Around 9 a.m., in the wind and freezing cold, Cory, Chhewang and I stood on top of Ama Dablam at 22,348 feet. The sun was just cresting the summit and the wind made it feel frigid and inhospitable. Around us, we could see amazing views of Everest, Makalu, Lhotse and many other beautiful Himalayan peaks.
We had left Camp 2 at 3 a.m., and headed up through the first rock climbing section, the Grey Tower. The rock was mixed with snow, and at places was really loose, so we had to ensure we weren’t too close to one another. After a few hours of climbing through that gully, we crested Camp 3. The sun was lighting the surrounding mountains, but only casting a cold shadow on Ama Dablam. We stopped only long enough to switch gloves, add our Peak XV Down Jackets and keep moving.
My hands were so cold on the fixed lines that I could only take a few steps and then I would have to stop to swing my arms to warm them up again. It was very slow going, but then, we were above 21,000 feet.
As I took the last few steps to the summit, it occurred to me that this had been an enormous challenge. The climbing was much steeper than almost any point on Everest, and certainly more exposed. I kept thinking that mountains don’t care what other mountains you have climbed, and today, that was certainly the truth.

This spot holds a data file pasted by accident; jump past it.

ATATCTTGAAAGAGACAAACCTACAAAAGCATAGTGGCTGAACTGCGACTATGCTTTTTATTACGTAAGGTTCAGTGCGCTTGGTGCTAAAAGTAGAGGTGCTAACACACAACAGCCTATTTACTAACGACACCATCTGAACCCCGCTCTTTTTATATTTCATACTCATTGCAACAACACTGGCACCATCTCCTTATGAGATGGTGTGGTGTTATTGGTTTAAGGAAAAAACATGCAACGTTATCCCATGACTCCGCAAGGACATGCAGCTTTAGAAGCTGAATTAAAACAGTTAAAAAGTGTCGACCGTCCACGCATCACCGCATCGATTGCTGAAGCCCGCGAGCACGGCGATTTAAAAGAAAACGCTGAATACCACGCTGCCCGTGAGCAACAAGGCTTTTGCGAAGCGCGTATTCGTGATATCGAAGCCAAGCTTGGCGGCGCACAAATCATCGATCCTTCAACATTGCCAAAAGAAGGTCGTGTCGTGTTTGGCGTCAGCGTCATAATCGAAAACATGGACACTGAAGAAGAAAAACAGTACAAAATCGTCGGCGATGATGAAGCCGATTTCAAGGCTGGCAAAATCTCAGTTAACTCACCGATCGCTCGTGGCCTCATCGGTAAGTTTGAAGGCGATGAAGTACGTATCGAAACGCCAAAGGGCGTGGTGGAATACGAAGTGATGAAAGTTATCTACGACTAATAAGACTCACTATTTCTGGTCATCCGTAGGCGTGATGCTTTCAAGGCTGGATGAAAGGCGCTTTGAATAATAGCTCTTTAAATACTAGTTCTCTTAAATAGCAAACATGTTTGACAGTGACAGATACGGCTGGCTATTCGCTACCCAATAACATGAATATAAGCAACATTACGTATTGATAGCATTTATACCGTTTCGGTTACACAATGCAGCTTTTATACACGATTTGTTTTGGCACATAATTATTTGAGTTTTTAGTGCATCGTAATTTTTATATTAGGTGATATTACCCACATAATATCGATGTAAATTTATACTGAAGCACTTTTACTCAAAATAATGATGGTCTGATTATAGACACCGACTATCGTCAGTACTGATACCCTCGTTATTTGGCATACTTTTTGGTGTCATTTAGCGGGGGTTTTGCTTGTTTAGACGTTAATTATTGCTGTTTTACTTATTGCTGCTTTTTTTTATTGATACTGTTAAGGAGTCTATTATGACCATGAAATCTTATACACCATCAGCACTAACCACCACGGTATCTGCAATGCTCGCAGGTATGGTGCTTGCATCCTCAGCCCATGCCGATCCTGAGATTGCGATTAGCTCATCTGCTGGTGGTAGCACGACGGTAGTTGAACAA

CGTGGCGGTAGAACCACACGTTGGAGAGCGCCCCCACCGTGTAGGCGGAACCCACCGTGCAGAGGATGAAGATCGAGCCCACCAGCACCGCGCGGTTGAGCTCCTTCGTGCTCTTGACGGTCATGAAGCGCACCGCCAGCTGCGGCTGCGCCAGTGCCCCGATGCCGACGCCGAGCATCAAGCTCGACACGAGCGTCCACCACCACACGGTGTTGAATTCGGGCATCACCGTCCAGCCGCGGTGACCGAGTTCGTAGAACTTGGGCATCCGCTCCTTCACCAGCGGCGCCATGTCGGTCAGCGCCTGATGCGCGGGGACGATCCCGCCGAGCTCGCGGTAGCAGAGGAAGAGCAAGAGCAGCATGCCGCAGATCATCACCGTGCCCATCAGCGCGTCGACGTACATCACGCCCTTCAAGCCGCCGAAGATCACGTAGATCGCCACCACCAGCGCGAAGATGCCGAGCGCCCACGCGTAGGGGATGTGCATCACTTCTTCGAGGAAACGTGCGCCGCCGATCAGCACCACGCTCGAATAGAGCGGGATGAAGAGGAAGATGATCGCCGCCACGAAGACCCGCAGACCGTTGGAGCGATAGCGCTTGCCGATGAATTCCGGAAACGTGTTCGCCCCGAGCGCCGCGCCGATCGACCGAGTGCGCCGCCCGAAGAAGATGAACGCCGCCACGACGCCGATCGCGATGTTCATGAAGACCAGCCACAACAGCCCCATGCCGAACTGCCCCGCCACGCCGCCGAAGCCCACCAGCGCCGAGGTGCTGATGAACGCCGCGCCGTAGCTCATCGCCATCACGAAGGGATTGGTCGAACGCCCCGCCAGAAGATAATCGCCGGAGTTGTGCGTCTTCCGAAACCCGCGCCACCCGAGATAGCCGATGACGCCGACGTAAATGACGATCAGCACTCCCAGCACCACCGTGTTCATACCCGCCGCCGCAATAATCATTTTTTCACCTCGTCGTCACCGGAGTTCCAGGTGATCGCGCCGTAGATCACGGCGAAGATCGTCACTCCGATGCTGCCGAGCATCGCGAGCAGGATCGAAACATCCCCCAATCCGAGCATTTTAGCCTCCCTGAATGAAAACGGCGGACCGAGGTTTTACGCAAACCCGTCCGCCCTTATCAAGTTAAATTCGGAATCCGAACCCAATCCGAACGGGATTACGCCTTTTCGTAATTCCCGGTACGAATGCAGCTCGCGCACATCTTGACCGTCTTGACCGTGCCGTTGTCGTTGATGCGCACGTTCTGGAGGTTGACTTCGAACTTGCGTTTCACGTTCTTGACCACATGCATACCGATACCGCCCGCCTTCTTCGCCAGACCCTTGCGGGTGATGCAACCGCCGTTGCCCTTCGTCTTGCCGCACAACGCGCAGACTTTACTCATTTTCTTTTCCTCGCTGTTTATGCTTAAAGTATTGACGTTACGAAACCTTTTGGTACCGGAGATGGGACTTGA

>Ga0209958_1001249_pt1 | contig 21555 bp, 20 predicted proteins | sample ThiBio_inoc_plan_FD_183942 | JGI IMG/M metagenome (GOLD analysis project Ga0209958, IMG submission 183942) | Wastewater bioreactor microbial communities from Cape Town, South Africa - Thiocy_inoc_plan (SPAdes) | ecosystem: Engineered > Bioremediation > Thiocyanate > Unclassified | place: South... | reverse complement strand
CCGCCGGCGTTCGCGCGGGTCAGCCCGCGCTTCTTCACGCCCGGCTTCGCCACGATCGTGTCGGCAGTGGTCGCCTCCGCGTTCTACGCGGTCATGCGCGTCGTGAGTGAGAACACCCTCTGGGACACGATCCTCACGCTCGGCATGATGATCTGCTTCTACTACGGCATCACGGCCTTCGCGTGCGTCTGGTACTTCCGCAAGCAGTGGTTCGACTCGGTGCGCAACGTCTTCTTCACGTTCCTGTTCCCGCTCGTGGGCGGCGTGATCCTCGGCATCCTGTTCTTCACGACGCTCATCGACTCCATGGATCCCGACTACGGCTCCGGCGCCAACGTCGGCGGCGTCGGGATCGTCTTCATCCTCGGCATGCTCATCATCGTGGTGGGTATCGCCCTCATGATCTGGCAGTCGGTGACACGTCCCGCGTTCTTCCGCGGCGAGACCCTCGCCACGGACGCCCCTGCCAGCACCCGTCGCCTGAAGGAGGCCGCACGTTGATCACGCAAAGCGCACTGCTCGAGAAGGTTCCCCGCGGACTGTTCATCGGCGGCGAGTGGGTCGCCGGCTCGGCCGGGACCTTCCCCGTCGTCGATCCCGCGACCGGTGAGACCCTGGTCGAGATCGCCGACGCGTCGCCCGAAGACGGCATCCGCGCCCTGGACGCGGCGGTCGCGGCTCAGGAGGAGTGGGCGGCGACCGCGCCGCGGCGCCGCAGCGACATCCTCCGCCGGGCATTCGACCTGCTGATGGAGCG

It took us 6 very cold hours of climbing to reach the top, and the descent was steep (and it really wasn’t warming up too much). We all agreed to descend slowly and watch out for one another, as good climbing partners do. Chhewang and Cory were both feeling really strong, as was I, but we all know that strength is only part of the equation—there is always chance.
After a few hours we were safely back at Camp 2, and we all agreed that base camp sounded rather nice. After a quick cup of tea, we packed all our things and continued the descent, through a series of rappels and tricky traverses (especially while tired). At last light, about 7 o’clock, Cory and I stumbled into base camp, welcomed by Chhewang and a yak steak (which might just as well have been sushi, because it wasn’t ramen noodles).
The satisfaction of a summit is little in comparison to the satisfaction of a safe return. Cory and I both thanked Ama Dablam, and I cannot describe how much it felt as though we were talking to a friend…Thank you for letting us pass safely and thank you for giving us the gift of an experience that we aren’t even fully aware of.
One my Sherpa friends, Ang Tshering, said to me that I am very lucky: the mountains are kind to me. I reflect on that now, and I hope that I am always able to return that kindness, for in my life, the mountains are my teachers, my friends and my home.
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